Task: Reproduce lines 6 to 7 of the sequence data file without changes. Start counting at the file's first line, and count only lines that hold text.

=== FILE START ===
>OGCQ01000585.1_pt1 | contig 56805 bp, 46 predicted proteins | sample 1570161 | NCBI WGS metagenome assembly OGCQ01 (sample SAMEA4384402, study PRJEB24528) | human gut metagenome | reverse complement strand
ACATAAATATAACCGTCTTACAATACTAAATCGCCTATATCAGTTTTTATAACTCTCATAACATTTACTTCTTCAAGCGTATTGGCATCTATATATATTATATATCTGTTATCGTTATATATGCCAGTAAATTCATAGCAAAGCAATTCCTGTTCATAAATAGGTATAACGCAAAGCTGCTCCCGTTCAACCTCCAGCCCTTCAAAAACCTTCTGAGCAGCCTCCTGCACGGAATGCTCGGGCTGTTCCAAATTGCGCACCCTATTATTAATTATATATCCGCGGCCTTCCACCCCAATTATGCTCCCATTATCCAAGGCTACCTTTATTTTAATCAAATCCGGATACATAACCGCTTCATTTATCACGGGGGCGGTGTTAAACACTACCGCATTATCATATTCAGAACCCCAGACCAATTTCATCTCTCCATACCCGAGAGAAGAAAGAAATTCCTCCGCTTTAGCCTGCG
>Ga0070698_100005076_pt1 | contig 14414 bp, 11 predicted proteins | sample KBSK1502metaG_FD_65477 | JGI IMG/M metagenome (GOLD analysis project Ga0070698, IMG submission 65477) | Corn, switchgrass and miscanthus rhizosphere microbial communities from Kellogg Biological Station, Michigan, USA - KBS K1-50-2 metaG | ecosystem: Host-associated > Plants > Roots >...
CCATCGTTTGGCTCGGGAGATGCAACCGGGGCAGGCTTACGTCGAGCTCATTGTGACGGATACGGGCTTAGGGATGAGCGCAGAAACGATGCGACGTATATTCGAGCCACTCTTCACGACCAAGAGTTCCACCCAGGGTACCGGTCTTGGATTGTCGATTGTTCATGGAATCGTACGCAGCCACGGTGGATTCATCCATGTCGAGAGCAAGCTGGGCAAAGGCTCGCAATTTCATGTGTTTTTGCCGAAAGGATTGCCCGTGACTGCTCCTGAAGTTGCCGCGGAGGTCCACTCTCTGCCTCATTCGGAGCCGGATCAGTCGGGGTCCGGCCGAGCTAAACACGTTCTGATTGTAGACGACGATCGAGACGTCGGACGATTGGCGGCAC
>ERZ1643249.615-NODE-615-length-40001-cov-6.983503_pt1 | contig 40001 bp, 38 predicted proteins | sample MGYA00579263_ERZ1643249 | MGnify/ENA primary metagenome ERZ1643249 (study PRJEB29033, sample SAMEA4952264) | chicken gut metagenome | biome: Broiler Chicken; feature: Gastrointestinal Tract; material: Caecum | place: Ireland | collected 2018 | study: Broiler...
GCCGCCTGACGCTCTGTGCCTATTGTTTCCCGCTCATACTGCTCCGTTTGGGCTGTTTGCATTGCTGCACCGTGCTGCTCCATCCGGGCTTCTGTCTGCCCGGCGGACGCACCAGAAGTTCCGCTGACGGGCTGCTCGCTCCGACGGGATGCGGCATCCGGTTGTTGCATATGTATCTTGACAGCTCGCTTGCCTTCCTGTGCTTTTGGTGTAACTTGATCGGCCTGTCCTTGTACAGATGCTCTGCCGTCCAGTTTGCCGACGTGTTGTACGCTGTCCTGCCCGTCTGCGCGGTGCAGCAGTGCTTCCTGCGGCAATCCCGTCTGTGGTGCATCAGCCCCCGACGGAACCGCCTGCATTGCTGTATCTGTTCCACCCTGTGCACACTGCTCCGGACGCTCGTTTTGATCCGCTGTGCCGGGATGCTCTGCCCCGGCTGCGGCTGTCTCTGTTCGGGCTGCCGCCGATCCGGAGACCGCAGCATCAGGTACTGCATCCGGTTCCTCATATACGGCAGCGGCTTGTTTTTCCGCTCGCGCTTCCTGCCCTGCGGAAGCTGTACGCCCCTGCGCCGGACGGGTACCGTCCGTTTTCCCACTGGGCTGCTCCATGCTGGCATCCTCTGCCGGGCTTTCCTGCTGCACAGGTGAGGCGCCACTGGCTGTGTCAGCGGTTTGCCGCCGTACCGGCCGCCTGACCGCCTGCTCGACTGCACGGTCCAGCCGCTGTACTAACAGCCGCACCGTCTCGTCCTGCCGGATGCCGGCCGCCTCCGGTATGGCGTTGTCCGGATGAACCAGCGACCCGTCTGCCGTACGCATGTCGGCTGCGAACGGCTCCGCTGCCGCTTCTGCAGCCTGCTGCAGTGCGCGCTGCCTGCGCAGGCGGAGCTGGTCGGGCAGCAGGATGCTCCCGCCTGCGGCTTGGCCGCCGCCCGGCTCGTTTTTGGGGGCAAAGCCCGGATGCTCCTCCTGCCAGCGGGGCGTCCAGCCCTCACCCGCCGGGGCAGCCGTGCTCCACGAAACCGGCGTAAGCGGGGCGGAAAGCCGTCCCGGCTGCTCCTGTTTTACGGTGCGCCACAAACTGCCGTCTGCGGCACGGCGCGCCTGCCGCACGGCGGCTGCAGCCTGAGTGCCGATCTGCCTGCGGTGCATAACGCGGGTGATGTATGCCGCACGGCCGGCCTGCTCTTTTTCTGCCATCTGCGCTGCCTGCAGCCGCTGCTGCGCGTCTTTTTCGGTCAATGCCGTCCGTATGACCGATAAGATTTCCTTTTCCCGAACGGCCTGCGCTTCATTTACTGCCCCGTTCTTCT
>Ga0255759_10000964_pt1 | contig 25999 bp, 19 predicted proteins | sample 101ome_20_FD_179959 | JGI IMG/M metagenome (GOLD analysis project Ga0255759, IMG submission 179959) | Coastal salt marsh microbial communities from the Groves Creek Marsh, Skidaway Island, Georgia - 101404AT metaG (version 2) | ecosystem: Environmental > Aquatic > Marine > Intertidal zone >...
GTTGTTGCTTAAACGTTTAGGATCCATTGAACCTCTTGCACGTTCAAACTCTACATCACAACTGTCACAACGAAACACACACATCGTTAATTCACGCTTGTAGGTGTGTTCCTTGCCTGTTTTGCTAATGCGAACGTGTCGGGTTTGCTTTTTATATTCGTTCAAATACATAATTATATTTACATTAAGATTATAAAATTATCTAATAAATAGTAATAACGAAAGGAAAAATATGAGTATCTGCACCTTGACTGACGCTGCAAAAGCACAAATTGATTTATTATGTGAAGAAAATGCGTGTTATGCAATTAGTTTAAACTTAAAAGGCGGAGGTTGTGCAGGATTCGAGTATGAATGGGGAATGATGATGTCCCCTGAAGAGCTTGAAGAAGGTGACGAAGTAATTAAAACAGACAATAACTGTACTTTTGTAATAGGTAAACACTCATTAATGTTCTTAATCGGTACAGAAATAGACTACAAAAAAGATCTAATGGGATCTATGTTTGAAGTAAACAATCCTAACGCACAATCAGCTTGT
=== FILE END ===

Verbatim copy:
GCCGCCTGACGCTCTGTGCCTATTGTTTCCCGCTCATACTGCTCCGTTTGGGCTGTTTGCATTGCTGCACCGTGCTGCTCCATCCGGGCTTCTGTCTGCCCGGCGGACGCACCAGAAGTTCCGCTGACGGGCTGCTCGCTCCGACGGGATGCGGCATCCGGTTGTTGCATATGTATCTTGACAGCTCGCTTGCCTTCCTGTGCTTTTGGTGTAACTTGATCGGCCTGTCCTTGTACAGATGCTCTGCCGTCCAGTTTGCCGACGTGTTGTACGCTGTCCTGCCCGTCTGCGCGGTGCAGCAGTGCTTCCTGCGGCAATCCCGTCTGTGGTGCATCAGCCCCCGACGGAACCGCCTGCATTGCTGTATCTGTTCCACCCTGTGCACACTGCTCCGGACGCTCGTTTTGATCCGCTGTGCCGGGATGCTCTGCCCCGGCTGCGGCTGTCTCTGTTCGGGCTGCCGCCGATCCGGAGACCGCAGCATCAGGTACTGCATCCGGTTCCTCATATACGGCAGCGGCTTGTTTTTCCGCTCGCGCTTCCTGCCCTGCGGAAGCTGTACGCCCCTGCGCCGGACGGGTACCGTCCGTTTTCCCACTGGGCTGCTCCATGCTGGCATCCTCTGCCGGGCTTTCCTGCTGCACAGGTGAGGCGCCACTGGCTGTGTCAGCGGTTTGCCGCCGTACCGGCCGCCTGACCGCCTGCTCGACTGCACGGTCCAGCCGCTGTACTAACAGCCGCACCGTCTCGTCCTGCCGGATGCCGGCCGCCTCCGGTATGGCGTTGTCCGGATGAACCAGCGACCCGTCTGCCGTACGCATGTCGGCTGCGAACGGCTCCGCTGCCGCTTCTGCAGCCTGCTGCAGTGCGCGCTGCCTGCGCAGGCGGAGCTGGTCGGGCAGCAGGATGCTCCCGCCTGCGGCTTGGCCGCCGCCCGGCTCGTTTTTGGGGGCAAAGCCCGGATGCTCCTCCTGCCAGCGGGGCGTCCAGCCCTCACCCGCCGGGGCAGCCGTGCTCCACGAAACCGGCGTAAGCGGGGCGGAAAGCCGTCCCGGCTGCTCCTGTTTTACGGTGCGCCACAAACTGCCGTCTGCGGCACGGCGCGCCTGCCGCACGGCGGCTGCAGCCTGAGTGCCGATCTGCCTGCGGTGCATAACGCGGGTGATGTATGCCGCACGGCCGGCCTGCTCTTTTTCTGCCATCTGCGCTGCCTGCAGCCGCTGCTGCGCGTCTTTTTCGGTCAATGCCGTCCGTATGACCGATAAGATTTCCTTTTCCCGAACGGCCTGCGCTTCATTTACTGCCCCGTTCTTCT
>Ga0255759_10000964_pt1 | contig 25999 bp, 19 predicted proteins | sample 101ome_20_FD_179959 | JGI IMG/M metagenome (GOLD analysis project Ga0255759, IMG submission 179959) | Coastal salt marsh microbial communities from the Groves Creek Marsh, Skidaway Island, Georgia - 101404AT metaG (version 2) | ecosystem: Environmental > Aquatic > Marine > Intertidal zone >...